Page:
leaving the basin, we noticed the tracks of a large herd that
had, apparently, just passed over the ground in a run. We
concluded immediately, that these were the animals we had
seen, so hastened on, lifting the trail as we proceeded ; but,
as it led us directly past the camp, we desisted there and
abandoned the pursuit of game of any description for the re-
mainder of the day, it then being nearly supper time.

On approaching, we found the mules in a state of wild
excitement. They snorted, stamped upon the ground with
their hoofs, and uneasily moved from one place to another, as
if in mortal terror of some, as yet, unseen danger. We did
not understand what it all meant until our guide informed us
that this was the surest indication of the presence of master
"bruin." This intelligence was not calculated to put us en-
tirely at our ease, especially when he took us out in the woods
a few steps and pointed out the bear's tracks in the yielding
soil, plainly noticeable by the bent and crushed reeds, and
fresh and clearly defined foot-marks.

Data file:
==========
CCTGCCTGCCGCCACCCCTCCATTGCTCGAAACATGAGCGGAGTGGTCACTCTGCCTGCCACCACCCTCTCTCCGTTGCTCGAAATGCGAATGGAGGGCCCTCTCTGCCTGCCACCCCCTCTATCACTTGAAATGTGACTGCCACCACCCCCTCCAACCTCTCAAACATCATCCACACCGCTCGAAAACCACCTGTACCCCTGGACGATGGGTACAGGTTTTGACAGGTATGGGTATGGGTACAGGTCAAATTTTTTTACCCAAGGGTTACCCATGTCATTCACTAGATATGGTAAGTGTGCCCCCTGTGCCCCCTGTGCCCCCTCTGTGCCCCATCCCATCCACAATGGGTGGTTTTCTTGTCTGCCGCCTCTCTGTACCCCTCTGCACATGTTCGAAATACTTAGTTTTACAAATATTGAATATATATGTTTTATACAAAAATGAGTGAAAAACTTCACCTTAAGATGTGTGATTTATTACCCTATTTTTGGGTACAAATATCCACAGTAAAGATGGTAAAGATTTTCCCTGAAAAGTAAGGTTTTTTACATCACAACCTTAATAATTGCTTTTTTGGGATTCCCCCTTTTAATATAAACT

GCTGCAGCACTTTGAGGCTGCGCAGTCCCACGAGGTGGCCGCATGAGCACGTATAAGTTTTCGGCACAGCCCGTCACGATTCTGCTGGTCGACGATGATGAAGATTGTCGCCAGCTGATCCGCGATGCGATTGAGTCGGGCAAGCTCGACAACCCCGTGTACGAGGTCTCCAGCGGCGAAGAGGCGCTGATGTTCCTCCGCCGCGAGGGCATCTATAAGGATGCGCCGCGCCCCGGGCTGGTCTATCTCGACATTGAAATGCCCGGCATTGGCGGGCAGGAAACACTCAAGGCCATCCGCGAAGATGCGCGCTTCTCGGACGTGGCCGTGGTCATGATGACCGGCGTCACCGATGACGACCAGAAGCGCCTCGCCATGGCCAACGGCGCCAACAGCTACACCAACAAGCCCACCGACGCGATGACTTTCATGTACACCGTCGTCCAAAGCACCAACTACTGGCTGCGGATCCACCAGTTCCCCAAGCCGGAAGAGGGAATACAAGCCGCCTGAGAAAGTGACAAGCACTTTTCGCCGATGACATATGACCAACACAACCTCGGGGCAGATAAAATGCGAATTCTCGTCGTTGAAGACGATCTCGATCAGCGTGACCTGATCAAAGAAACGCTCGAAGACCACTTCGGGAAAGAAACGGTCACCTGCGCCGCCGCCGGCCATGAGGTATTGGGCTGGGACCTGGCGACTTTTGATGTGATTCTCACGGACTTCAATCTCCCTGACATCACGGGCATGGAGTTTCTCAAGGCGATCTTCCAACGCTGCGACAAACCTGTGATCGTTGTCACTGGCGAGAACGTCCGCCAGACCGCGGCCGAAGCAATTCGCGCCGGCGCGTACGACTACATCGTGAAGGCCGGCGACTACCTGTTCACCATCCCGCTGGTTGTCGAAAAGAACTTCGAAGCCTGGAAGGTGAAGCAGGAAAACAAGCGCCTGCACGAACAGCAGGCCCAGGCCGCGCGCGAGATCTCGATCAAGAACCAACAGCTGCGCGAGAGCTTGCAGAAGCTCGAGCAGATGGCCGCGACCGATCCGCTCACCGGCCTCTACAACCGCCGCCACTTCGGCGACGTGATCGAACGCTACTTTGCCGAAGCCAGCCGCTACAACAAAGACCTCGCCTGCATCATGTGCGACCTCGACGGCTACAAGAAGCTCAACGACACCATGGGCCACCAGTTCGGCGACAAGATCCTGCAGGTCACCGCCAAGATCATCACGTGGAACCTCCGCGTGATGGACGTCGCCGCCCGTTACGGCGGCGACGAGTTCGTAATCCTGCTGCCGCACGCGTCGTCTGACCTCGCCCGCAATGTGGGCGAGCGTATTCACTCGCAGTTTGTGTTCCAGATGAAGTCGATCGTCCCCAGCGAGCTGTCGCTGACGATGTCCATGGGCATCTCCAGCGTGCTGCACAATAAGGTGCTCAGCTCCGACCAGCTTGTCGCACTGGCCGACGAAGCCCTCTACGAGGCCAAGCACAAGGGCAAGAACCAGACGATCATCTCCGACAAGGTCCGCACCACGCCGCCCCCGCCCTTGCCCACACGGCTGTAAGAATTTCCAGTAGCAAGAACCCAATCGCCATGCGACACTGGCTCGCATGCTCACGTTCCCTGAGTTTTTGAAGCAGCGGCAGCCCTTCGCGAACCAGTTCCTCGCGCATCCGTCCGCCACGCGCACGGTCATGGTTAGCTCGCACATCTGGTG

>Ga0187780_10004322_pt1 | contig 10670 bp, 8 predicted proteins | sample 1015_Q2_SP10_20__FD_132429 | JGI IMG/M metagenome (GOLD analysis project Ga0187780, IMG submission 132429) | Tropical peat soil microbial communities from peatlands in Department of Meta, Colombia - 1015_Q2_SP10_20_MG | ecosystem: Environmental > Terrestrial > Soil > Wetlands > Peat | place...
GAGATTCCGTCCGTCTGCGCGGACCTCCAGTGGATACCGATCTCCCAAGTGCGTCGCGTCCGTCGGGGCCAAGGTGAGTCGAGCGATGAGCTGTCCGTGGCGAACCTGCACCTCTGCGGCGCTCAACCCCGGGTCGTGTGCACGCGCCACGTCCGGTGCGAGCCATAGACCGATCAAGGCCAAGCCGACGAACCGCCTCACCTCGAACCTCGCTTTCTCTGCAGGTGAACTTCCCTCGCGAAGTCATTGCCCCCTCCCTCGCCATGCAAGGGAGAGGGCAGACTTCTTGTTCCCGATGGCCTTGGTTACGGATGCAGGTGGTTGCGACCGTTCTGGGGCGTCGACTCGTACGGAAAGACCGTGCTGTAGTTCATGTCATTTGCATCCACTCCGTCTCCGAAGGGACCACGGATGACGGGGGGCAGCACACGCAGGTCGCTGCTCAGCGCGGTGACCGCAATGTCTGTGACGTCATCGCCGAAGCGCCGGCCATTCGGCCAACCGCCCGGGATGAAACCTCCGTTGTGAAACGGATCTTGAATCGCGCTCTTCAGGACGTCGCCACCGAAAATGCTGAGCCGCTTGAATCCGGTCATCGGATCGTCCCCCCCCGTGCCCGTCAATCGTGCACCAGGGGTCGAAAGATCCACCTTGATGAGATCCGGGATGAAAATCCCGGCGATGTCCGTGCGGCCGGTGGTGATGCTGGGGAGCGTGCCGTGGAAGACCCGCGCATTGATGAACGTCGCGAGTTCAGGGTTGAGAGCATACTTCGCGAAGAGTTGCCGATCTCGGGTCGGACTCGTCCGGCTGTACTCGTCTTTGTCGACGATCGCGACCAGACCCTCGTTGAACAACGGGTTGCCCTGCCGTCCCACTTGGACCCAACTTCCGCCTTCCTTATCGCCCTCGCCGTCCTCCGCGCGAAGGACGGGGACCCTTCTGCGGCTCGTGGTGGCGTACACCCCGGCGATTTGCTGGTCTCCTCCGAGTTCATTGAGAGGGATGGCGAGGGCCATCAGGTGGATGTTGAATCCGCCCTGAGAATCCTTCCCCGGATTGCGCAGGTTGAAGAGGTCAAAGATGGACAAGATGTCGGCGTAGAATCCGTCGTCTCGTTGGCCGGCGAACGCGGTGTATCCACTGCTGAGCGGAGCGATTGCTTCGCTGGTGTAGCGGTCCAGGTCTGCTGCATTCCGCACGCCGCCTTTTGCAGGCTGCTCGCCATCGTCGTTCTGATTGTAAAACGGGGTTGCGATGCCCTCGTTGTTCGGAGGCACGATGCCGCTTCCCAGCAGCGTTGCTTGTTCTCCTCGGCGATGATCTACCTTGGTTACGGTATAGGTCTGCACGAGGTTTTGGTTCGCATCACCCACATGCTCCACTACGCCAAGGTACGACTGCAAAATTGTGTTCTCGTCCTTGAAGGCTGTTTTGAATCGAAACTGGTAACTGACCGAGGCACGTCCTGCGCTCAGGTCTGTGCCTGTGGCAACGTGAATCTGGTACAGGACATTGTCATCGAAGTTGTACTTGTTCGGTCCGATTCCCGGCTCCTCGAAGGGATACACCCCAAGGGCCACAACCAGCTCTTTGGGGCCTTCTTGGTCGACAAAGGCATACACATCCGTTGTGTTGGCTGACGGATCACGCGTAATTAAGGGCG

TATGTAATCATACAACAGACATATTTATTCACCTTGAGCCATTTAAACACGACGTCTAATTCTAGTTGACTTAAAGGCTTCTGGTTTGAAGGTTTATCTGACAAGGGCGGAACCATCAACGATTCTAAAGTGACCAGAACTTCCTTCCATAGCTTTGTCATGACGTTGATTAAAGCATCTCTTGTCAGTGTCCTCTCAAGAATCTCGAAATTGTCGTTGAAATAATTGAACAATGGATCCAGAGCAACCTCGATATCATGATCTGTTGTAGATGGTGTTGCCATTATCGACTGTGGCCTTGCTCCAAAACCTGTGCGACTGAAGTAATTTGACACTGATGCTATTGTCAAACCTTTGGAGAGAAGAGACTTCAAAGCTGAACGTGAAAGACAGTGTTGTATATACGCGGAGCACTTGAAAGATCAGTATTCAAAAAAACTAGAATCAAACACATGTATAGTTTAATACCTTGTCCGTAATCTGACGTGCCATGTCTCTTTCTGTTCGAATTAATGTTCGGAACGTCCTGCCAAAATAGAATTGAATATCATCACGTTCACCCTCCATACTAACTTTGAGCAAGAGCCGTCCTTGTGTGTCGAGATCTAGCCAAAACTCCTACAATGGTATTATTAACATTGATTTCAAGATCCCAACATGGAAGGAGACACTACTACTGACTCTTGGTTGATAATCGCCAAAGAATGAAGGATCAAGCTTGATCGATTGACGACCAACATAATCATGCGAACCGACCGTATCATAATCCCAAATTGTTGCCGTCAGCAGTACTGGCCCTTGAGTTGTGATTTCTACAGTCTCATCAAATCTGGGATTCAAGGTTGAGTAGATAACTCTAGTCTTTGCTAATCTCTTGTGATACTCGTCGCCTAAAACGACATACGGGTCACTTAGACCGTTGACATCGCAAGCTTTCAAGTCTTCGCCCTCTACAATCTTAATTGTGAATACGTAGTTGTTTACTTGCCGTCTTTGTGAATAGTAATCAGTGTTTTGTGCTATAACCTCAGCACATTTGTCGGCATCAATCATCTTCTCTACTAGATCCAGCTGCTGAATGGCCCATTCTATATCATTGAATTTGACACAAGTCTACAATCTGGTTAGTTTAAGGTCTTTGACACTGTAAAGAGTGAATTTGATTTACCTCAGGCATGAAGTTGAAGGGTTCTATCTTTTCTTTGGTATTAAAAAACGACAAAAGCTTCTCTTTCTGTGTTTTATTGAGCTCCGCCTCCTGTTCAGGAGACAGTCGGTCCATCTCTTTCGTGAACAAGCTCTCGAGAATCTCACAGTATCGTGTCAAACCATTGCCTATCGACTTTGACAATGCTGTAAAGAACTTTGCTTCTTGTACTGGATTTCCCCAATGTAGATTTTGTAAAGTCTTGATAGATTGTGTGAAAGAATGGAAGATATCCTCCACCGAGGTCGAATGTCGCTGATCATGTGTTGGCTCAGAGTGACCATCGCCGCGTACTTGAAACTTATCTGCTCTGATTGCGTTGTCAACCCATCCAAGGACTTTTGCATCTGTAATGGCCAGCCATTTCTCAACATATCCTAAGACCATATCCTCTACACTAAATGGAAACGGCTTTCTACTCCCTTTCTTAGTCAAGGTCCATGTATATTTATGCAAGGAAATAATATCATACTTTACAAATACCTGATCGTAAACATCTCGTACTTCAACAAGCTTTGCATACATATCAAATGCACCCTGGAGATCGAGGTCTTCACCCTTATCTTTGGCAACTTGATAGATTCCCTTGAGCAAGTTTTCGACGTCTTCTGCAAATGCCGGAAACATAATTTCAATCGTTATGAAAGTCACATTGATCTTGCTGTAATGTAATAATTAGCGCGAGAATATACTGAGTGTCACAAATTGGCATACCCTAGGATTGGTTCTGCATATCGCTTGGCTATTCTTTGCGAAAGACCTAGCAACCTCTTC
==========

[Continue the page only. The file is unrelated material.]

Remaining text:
We examined everything about camp carefully, but find-
ing that nothing was missing, were contented. Mr. Mills,
who up to this time had been in the best of spirits, now com-
plained of a severe headache and seemed so dejected, that his
indisposition cast a gloom over every one's feelings. He was
utterly unable to attend to the cooking, or indeed any other
little camp duties, so we relieved him as far as we could ; but,
in the midst of our bustle, Mr. Reed, who had been out shoot-
ing and prospecting all day, came in, and set about preparing
the supper. There were no stories nor bear yarns told at the
camp-fire that night. We all retired early, fatigued with the
day's tramp.

On the following morning, Mr. Mills felt so much better,
that Stapler and I were warranted in leaving him to take a
turn through the woods in search of deer and grouse. We
ascended the opposite mountain as far as the timber line, then
followed it down the ravine for some distance, without obtain-
ing a shot, except at a cony. By this time we were pretty